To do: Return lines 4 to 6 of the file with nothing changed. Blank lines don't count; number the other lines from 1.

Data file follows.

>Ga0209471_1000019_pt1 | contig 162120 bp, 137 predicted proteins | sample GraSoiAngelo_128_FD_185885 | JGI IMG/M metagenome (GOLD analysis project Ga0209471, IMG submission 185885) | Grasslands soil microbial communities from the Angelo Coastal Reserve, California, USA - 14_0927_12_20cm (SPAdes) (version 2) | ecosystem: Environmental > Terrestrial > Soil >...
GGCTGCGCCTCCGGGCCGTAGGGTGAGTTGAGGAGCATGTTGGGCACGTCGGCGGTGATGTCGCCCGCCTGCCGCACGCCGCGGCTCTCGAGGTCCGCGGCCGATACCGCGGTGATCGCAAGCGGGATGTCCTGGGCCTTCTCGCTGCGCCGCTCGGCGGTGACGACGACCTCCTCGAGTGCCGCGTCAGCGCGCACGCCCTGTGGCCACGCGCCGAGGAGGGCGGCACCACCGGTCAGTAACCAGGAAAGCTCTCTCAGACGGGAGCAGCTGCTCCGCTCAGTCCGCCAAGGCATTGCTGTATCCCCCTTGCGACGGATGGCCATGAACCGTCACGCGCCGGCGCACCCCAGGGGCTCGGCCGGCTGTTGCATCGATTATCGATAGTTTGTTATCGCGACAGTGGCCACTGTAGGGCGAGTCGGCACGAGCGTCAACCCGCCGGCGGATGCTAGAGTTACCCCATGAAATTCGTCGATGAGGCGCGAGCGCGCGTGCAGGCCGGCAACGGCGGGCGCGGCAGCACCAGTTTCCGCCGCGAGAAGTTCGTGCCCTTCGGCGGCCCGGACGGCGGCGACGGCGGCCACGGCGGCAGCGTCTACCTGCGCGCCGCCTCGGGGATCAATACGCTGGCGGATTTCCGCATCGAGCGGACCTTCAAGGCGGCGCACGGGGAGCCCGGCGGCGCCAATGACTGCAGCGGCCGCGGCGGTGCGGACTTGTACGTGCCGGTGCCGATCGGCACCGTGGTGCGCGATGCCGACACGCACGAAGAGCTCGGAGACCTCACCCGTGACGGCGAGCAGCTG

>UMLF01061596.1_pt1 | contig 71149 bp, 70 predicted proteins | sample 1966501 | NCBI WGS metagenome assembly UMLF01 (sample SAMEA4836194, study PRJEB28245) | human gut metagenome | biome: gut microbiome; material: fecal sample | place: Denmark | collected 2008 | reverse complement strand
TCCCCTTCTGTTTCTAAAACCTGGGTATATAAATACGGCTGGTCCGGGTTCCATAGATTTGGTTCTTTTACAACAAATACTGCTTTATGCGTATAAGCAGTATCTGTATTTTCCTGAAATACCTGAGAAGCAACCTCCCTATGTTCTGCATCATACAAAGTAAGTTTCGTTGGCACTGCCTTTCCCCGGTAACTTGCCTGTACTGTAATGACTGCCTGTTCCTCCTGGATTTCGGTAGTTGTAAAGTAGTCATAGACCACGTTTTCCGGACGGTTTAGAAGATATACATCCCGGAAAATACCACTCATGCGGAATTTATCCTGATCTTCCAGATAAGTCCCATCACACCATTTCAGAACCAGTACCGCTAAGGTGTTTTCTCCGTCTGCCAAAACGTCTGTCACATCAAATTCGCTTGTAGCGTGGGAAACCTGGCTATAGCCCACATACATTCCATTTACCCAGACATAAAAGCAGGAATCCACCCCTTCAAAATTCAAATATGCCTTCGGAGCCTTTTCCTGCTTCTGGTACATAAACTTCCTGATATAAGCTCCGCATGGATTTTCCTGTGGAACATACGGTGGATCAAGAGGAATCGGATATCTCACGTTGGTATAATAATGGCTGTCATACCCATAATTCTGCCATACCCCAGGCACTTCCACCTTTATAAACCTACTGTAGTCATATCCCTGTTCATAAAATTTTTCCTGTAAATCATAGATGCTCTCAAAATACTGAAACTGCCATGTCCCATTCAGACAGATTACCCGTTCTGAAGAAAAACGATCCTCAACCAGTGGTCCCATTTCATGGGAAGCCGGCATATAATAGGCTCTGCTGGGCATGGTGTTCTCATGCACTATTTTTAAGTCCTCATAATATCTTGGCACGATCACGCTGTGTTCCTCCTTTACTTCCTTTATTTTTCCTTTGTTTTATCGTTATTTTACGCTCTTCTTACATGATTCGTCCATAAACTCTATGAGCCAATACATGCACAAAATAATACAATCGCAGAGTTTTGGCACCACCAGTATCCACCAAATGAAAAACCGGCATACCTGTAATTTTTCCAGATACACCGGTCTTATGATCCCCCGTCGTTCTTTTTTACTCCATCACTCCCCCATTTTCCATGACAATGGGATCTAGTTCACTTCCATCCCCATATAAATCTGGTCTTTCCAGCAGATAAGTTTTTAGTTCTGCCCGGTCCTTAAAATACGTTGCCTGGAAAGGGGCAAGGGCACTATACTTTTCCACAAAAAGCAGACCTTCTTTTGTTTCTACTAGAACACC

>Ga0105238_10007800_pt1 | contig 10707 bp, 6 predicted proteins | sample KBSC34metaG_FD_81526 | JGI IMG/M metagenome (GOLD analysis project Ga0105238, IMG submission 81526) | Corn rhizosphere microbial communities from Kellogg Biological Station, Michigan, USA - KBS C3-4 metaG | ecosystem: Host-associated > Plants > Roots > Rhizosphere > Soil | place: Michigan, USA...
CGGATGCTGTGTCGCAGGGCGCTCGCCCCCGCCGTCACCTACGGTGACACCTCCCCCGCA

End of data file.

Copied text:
TCCCCTTCTGTTTCTAAAACCTGGGTATATAAATACGGCTGGTCCGGGTTCCATAGATTTGGTTCTTTTACAACAAATACTGCTTTATGCGTATAAGCAGTATCTGTATTTTCCTGAAATACCTGAGAAGCAACCTCCCTATGTTCTGCATCATACAAAGTAAGTTTCGTTGGCACTGCCTTTCCCCGGTAACTTGCCTGTACTGTAATGACTGCCTGTTCCTCCTGGATTTCGGTAGTTGTAAAGTAGTCATAGACCACGTTTTCCGGACGGTTTAGAAGATATACATCCCGGAAAATACCACTCATGCGGAATTTATCCTGATCTTCCAGATAAGTCCCATCACACCATTTCAGAACCAGTACCGCTAAGGTGTTTTCTCCGTCTGCCAAAACGTCTGTCACATCAAATTCGCTTGTAGCGTGGGAAACCTGGCTATAGCCCACATACATTCCATTTACCCAGACATAAAAGCAGGAATCCACCCCTTCAAAATTCAAATATGCCTTCGGAGCCTTTTCCTGCTTCTGGTACATAAACTTCCTGATATAAGCTCCGCATGGATTTTCCTGTGGAACATACGGTGGATCAAGAGGAATCGGATATCTCACGTTGGTATAATAATGGCTGTCATACCCATAATTCTGCCATACCCCAGGCACTTCCACCTTTATAAACCTACTGTAGTCATATCCCTGTTCATAAAATTTTTCCTGTAAATCATAGATGCTCTCAAAATACTGAAACTGCCATGTCCCATTCAGACAGATTACCCGTTCTGAAGAAAAACGATCCTCAACCAGTGGTCCCATTTCATGGGAAGCCGGCATATAATAGGCTCTGCTGGGCATGGTGTTCTCATGCACTATTTTTAAGTCCTCATAATATCTTGGCACGATCACGCTGTGTTCCTCCTTTACTTCCTTTATTTTTCCTTTGTTTTATCGTTATTTTACGCTCTTCTTACATGATTCGTCCATAAACTCTATGAGCCAATACATGCACAAAATAATACAATCGCAGAGTTTTGGCACCACCAGTATCCACCAAATGAAAAACCGGCATACCTGTAATTTTTCCAGATACACCGGTCTTATGATCCCCCGTCGTTCTTTTTTACTCCATCACTCCCCCATTTTCCATGACAATGGGATCTAGTTCACTTCCATCCCCATATAAATCTGGTCTTTCCAGCAGATAAGTTTTTAGTTCTGCCCGGTCCTTAAAATACGTTGCCTGGAAAGGGGCAAGGGCACTATACTTTTCCACAAAAAGCAGACCTTCTTTTGTTTCTACTAGAACACC

>Ga0105238_10007800_pt1 | contig 10707 bp, 6 predicted proteins | sample KBSC34metaG_FD_81526 | JGI IMG/M metagenome (GOLD analysis project Ga0105238, IMG submission 81526) | Corn rhizosphere microbial communities from Kellogg Biological Station, Michigan, USA - KBS C3-4 metaG | ecosystem: Host-associated > Plants > Roots > Rhizosphere > Soil | place: Michigan, USA...
CGGATGCTGTGTCGCAGGGCGCTCGCCCCCGCCGTCACCTACGGTGACACCTCCCCCGCA